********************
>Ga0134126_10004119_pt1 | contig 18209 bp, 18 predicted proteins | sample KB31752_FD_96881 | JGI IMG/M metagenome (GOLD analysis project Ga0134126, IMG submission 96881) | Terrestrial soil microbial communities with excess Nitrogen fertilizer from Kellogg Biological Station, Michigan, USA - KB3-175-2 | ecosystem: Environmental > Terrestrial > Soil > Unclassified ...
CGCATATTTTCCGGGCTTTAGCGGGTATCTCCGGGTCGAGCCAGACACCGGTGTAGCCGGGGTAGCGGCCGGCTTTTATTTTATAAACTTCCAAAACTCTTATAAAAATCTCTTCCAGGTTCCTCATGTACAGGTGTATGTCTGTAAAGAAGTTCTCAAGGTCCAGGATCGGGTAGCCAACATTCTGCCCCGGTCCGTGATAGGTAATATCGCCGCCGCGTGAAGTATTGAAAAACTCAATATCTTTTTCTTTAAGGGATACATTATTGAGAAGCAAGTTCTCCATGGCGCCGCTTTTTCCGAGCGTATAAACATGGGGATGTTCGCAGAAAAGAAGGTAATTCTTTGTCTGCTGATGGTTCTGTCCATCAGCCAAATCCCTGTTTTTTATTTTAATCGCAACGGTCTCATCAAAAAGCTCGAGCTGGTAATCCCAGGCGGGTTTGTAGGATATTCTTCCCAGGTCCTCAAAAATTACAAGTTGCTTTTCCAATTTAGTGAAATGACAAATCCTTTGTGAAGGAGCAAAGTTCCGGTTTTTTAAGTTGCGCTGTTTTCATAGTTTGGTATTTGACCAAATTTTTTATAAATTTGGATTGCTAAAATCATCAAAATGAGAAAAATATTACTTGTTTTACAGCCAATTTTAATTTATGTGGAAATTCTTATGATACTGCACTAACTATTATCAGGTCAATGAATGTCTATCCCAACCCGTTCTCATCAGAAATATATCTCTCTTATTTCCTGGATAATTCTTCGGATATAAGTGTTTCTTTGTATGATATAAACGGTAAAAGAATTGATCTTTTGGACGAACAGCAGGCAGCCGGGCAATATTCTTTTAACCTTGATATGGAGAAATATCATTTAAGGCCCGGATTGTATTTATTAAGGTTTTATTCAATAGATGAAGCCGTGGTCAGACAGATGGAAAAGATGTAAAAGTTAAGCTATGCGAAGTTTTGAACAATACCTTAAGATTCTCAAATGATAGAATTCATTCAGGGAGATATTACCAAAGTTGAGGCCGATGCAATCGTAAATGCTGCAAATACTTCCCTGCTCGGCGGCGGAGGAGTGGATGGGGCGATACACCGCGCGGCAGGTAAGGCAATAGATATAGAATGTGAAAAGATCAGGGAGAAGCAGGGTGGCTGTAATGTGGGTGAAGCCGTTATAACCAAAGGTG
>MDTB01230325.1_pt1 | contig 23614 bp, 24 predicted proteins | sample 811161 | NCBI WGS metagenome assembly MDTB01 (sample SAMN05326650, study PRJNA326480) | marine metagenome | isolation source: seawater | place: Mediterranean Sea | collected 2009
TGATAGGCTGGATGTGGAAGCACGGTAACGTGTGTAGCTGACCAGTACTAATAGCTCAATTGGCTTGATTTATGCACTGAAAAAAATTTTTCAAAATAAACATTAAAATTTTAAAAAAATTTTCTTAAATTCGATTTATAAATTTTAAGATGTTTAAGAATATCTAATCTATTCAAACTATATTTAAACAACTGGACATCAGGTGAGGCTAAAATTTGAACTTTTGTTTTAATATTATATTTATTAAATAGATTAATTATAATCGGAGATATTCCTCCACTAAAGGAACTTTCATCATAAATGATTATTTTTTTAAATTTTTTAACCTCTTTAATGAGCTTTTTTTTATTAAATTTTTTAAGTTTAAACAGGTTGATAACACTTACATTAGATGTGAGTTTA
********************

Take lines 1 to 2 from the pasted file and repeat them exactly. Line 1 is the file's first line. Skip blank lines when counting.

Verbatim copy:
>Ga0134126_10004119_pt1 | contig 18209 bp, 18 predicted proteins | sample KB31752_FD_96881 | JGI IMG/M metagenome (GOLD analysis project Ga0134126, IMG submission 96881) | Terrestrial soil microbial communities with excess Nitrogen fertilizer from Kellogg Biological Station, Michigan, USA - KB3-175-2 | ecosystem: Environmental > Terrestrial > Soil > Unclassified ...
CGCATATTTTCCGGGCTTTAGCGGGTATCTCCGGGTCGAGCCAGACACCGGTGTAGCCGGGGTAGCGGCCGGCTTTTATTTTATAAACTTCCAAAACTCTTATAAAAATCTCTTCCAGGTTCCTCATGTACAGGTGTATGTCTGTAAAGAAGTTCTCAAGGTCCAGGATCGGGTAGCCAACATTCTGCCCCGGTCCGTGATAGGTAATATCGCCGCCGCGTGAAGTATTGAAAAACTCAATATCTTTTTCTTTAAGGGATACATTATTGAGAAGCAAGTTCTCCATGGCGCCGCTTTTTCCGAGCGTATAAACATGGGGATGTTCGCAGAAAAGAAGGTAATTCTTTGTCTGCTGATGGTTCTGTCCATCAGCCAAATCCCTGTTTTTTATTTTAATCGCAACGGTCTCATCAAAAAGCTCGAGCTGGTAATCCCAGGCGGGTTTGTAGGATATTCTTCCCAGGTCCTCAAAAATTACAAGTTGCTTTTCCAATTTAGTGAAATGACAAATCCTTTGTGAAGGAGCAAAGTTCCGGTTTTTTAAGTTGCGCTGTTTTCATAGTTTGGTATTTGACCAAATTTTTTATAAATTTGGATTGCTAAAATCATCAAAATGAGAAAAATATTACTTGTTTTACAGCCAATTTTAATTTATGTGGAAATTCTTATGATACTGCACTAACTATTATCAGGTCAATGAATGTCTATCCCAACCCGTTCTCATCAGAAATATATCTCTCTTATTTCCTGGATAATTCTTCGGATATAAGTGTTTCTTTGTATGATATAAACGGTAAAAGAATTGATCTTTTGGACGAACAGCAGGCAGCCGGGCAATATTCTTTTAACCTTGATATGGAGAAATATCATTTAAGGCCCGGATTGTATTTATTAAGGTTTTATTCAATAGATGAAGCCGTGGTCAGACAGATGGAAAAGATGTAAAAGTTAAGCTATGCGAAGTTTTGAACAATACCTTAAGATTCTCAAATGATAGAATTCATTCAGGGAGATATTACCAAAGTTGAGGCCGATGCAATCGTAAATGCTGCAAATACTTCCCTGCTCGGCGGCGGAGGAGTGGATGGGGCGATACACCGCGCGGCAGGTAAGGCAATAGATATAGAATGTGAAAAGATCAGGGAGAAGCAGGGTGGCTGTAATGTGGGTGAAGCCGTTATAACCAAAGGTG